The Tankonia Super Bowl

Charles JenkinsThe Warriors beat the Timberwolves on Sunday. Andris Biedrins (NWT: concussion), David Lee (DNP: the stuff that gets up around the side of condoms), Nate Robinson (DNP: 24/7 was on) and Dorell Wright (DNP: Scramble With Friends) all took the night off. After the game, Warriors coach Mark Jackson said, “[The players] deserve all the credit,” clearly passing the blame for a second-half collapse that saw Golden State claw back from a 21-point deficit. With the win, the Warriors dropped to eighth in the Unibrow Sweepstakes. To retain a real shot at keeping their draft pick, the Warriors need to finish with one of the seven worst records in the league. As long as they lose their last two games, Golden State’s 23 wins should finish in a tie for seventh with either Toronto or New Jersey, who both have 22 wins, but face one another Thursday night. The problem? Golden State’s last two games come at home against the Hornets and the Spurs, two teams with no incentive to win.

The Hornets have been playing their best basketball of the season and nearly beat the Clippers at Staples Center on Sunday, but another victory would take them out of the coveted Tankonia Top Three and into a three-way tie with Cleveland and Sacramento, neither of which seems particularly interested in winning basketball games right now. A win Tuesday would cut New Orleans’s chances of landing The Unibrow in half. Meanwhile, if the Warriors win Tuesday, their chances of retaining their lottery pick are all but toast.

In last week’s Tankonia primer, we called Tuesday the Super Bowl of Tanking. It certainly has lived up to all expectations. There’s a chance the Hornets have strictly forbade tanking and will trot out Eric Gordon. But it’s hard to imagine anyone would approve such a move, especially given the added value Anthony Davis would immediately bring to the franchise. The Hornets, as noted before, have been playing hard down the stretch. They’ve earned the right to tank the last two games. The Warriors, on the other hand, have been openly and gleefully tanking for 20-plus games now. Given the stakes and the potential PR disaster of a season in which you promise to make the playoffs, whiff on every free agent, amnesty Charlie Bell to make room for DeAndre Jordan, trade a popular player for an injured one, tank without any concession to modesty or decency and then screw up tanking, there’s no limit to what the Warriors might do to lose this game and the next.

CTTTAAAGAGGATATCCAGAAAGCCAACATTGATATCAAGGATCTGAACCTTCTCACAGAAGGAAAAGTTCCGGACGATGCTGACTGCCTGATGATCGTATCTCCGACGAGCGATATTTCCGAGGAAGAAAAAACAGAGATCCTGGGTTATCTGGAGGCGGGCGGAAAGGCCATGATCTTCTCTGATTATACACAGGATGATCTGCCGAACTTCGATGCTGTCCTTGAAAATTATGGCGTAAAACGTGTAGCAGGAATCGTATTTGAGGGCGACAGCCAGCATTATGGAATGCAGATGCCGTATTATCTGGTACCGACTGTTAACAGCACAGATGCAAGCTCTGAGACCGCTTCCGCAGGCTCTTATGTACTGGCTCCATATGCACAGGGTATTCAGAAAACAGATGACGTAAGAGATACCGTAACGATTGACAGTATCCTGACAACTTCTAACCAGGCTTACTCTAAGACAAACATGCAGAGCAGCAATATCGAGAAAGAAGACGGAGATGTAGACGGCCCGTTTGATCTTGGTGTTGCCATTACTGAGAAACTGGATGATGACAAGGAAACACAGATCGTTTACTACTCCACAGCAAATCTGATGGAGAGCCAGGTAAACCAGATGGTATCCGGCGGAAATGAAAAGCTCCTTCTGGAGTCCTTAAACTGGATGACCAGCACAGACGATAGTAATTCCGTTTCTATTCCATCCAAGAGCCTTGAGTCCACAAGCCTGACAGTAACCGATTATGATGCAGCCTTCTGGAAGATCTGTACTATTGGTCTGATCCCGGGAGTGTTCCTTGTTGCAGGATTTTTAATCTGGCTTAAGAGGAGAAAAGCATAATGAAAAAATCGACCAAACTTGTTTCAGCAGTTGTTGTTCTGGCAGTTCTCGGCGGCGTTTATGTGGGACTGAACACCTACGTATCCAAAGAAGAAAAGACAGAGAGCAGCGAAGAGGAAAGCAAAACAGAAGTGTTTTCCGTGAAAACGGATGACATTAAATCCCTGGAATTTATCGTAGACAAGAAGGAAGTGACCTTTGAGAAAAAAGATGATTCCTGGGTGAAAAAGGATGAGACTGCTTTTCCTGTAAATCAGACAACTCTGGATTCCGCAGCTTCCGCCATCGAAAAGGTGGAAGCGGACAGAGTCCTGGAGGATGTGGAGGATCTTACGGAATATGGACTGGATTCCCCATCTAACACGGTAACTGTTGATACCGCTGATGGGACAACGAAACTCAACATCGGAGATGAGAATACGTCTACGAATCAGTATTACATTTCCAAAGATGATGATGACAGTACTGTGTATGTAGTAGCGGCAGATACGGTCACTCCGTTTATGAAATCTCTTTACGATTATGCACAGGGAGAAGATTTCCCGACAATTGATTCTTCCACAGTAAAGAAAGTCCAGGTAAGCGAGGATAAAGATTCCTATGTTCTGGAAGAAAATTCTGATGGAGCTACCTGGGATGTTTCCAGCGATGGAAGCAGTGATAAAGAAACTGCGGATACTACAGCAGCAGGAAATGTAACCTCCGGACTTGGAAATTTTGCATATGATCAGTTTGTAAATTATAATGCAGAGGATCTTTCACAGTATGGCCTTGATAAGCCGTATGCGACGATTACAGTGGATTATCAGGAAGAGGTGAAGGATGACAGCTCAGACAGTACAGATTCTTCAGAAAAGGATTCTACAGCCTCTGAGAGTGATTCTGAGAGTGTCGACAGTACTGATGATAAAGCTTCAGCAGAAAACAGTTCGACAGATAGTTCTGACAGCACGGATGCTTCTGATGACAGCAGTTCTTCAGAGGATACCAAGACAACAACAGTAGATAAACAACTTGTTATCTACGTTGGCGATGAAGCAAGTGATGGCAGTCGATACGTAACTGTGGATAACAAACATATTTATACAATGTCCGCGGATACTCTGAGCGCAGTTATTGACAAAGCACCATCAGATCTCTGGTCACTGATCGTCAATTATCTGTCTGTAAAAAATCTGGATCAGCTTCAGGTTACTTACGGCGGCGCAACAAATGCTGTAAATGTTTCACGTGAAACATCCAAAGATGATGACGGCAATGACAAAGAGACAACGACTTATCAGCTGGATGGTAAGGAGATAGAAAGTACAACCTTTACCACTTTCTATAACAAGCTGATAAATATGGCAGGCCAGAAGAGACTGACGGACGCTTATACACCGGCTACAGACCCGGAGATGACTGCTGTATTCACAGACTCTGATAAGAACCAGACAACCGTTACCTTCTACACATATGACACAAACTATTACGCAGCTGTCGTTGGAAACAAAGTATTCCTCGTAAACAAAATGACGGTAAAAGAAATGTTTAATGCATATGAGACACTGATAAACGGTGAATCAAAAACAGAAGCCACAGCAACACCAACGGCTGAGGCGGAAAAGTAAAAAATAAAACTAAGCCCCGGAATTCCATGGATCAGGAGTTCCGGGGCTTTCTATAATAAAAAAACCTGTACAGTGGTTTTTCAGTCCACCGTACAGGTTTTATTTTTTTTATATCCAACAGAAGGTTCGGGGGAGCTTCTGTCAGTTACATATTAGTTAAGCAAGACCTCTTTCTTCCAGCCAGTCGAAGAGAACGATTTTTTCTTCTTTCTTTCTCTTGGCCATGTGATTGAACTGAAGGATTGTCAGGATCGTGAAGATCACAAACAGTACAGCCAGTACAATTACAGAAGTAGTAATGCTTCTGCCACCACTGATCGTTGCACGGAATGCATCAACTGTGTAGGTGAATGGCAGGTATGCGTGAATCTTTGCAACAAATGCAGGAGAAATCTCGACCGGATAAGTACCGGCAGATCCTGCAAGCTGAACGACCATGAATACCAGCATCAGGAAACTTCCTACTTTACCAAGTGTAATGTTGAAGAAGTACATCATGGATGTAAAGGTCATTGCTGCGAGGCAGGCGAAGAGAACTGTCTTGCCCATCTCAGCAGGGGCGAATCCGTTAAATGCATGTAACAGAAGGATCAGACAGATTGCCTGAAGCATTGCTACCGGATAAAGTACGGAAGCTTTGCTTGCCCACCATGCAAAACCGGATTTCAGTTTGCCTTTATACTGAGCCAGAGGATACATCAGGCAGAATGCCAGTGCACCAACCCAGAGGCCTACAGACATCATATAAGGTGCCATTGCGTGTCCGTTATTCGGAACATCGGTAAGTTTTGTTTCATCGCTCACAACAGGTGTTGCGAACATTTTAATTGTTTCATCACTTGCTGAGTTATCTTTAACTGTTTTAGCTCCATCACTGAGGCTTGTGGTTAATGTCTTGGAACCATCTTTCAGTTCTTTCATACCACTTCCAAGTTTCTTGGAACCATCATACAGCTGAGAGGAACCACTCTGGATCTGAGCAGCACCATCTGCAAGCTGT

Early this morning, league sources released, exclusively to Grantland, the following rosters for Tuesday’s NOH @ GSW game.

NEW ORLEANS
A. Aminu: NWT (Not With Team) — donating plasma
L. Thomas: NWT — Gmail was down
E. Gordon: NWT — Pawn Stars marathon
G. Vasquez: NWT — Proactiv commercial shoot
C. Landry: NWT — listening to Brian McKnight’s adult mixtape
G. Ayon: NWT — could not answer the question “Who is G. Ayon?”
X. Henry: NWT — Ray Lewis

New Orleans has signed the following players to 10-day contracts: Gregg Williams, Jonathan Vilma, Mickey Loomis, and Lieutenant Dan.

GOLDEN STATE
R. Jefferson: NWT — wine tasting
J. Tyler: NWT — NHL ’94 and Kovalev is scorching hot
M. Gladness: will play 45 minutes
K. Thompson: NWT — Gillooly
C. Jenkins: will play 48 minutes for the second game in a row
M. Moore: starting point guard
B. Rush: NWT — getting fade touched up
D. McGuire: starting center

Golden State activated coach Mark Jackson into a player/coach role and signed former second-round draft pick Marc Jackson to take his place on the bench. They also signed that big inflatable mascot that used to dance during timeouts at Oracle.

Even if that Warriors roster can get through and lose Tuesday’s game, is there any guarantee that they’ll lose to a Spurs team that has already clinched the no. 1 seed in the Western Conference? Thursday, April 26, is Fan Night at Oracle Arena. The game will be televised nationally. Tim Duncan, Manu Ginobili, and Tony Parker will almost assuredly not play. There’s a chance that Danny Green, Tiago Splitter, and Kawhi Leonard take off most of the night as well.

It’s hard to imagine that the Warriors, even without Lee, Wright, and Nate, could lose to both the Spurs and the Hornets. This is why tanking was a bad choice in the first place. Yes, there is a way to defend every move the Warriors have made this year, but only if you look at the situation in the starkest, most polarizing way possible. Yes, they were never going to win the championship this year. Yes, they weren’t going to win with Monta and Steph in the back court. This does not mean the team had to (a) tank when tanking might not be mathematically possible, (b) trade Monta for diminished value while taking on salary. There are other solutions that don’t leave you in the embarrassing position of having to out-lose your last two opponents in front of your home crowd. If the Warriors do, indeed, lose, they most likely would finish tied for seventh. Marcus Thompson of the Contra Costa Times has laid all the percentage chances for the Warriors to retain their pick, and it still doesn’t really look all that pretty. Even if the Warriors lose out, they most likely would have to win a coin flip to retain their coveted no. 7 position. Given the team’s history, seems like much less than a 50-50 proposition.

Filed Under: Anthony Davis, Golden State Warriors, Jay Caspian Kang, NBA, NBA Draft, Tankonia

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Jay Caspian Kang is a Grantland contributor. His debut novel, The Dead Do Not Improve, is on sale now.

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